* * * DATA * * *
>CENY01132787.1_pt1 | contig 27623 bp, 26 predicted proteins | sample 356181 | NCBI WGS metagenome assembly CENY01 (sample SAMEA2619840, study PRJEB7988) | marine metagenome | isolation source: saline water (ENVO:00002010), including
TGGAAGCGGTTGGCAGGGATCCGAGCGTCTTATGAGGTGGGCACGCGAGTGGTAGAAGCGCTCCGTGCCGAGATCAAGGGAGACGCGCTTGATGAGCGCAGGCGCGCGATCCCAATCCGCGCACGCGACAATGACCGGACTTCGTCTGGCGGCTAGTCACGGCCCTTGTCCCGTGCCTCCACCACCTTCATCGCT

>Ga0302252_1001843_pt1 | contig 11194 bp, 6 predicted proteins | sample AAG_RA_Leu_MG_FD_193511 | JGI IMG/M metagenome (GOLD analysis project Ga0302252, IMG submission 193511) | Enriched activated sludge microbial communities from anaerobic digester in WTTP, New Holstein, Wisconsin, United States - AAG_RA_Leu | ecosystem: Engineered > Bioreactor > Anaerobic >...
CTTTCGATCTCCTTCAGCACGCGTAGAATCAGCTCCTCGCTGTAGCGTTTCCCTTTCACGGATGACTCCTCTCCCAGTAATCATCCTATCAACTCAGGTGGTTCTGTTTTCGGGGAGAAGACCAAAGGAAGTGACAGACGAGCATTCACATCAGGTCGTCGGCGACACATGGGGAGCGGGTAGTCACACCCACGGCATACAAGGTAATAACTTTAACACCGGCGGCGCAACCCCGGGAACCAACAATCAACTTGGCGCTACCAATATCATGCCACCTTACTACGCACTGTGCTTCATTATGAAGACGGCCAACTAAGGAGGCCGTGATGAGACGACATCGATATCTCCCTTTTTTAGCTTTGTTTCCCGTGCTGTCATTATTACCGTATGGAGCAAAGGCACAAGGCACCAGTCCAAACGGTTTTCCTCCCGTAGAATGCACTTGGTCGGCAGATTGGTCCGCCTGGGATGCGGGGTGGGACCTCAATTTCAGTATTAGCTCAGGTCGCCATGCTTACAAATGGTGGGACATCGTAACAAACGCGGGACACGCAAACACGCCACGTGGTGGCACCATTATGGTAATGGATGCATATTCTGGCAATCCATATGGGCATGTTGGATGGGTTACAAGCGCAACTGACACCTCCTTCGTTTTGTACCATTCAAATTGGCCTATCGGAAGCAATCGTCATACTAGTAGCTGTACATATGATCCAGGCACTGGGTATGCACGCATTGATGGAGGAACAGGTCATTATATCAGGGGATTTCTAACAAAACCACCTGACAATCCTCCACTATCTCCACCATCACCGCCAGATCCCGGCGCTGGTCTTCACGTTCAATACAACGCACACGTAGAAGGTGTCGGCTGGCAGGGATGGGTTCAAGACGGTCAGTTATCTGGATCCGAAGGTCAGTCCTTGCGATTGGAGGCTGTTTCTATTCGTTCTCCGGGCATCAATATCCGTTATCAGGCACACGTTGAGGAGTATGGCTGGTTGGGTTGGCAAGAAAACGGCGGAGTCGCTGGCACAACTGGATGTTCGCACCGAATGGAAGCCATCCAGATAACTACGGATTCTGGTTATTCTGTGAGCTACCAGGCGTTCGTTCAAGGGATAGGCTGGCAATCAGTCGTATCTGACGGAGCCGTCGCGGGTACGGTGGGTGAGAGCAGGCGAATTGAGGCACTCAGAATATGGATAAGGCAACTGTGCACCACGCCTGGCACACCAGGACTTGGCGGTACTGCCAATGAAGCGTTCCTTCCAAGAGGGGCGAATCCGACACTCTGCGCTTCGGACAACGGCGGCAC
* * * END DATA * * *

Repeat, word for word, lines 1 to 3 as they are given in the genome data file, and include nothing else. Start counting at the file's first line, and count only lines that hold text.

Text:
>CENY01132787.1_pt1 | contig 27623 bp, 26 predicted proteins | sample 356181 | NCBI WGS metagenome assembly CENY01 (sample SAMEA2619840, study PRJEB7988) | marine metagenome | isolation source: saline water (ENVO:00002010), including
TGGAAGCGGTTGGCAGGGATCCGAGCGTCTTATGAGGTGGGCACGCGAGTGGTAGAAGCGCTCCGTGCCGAGATCAAGGGAGACGCGCTTGATGAGCGCAGGCGCGCGATCCCAATCCGCGCACGCGACAATGACCGGACTTCGTCTGGCGGCTAGTCACGGCCCTTGTCCCGTGCCTCCACCACCTTCATCGCT

>Ga0302252_1001843_pt1 | contig 11194 bp, 6 predicted proteins | sample AAG_RA_Leu_MG_FD_193511 | JGI IMG/M metagenome (GOLD analysis project Ga0302252, IMG submission 193511) | Enriched activated sludge microbial communities from anaerobic digester in WTTP, New Holstein, Wisconsin, United States - AAG_RA_Leu | ecosystem: Engineered > Bioreactor > Anaerobic >...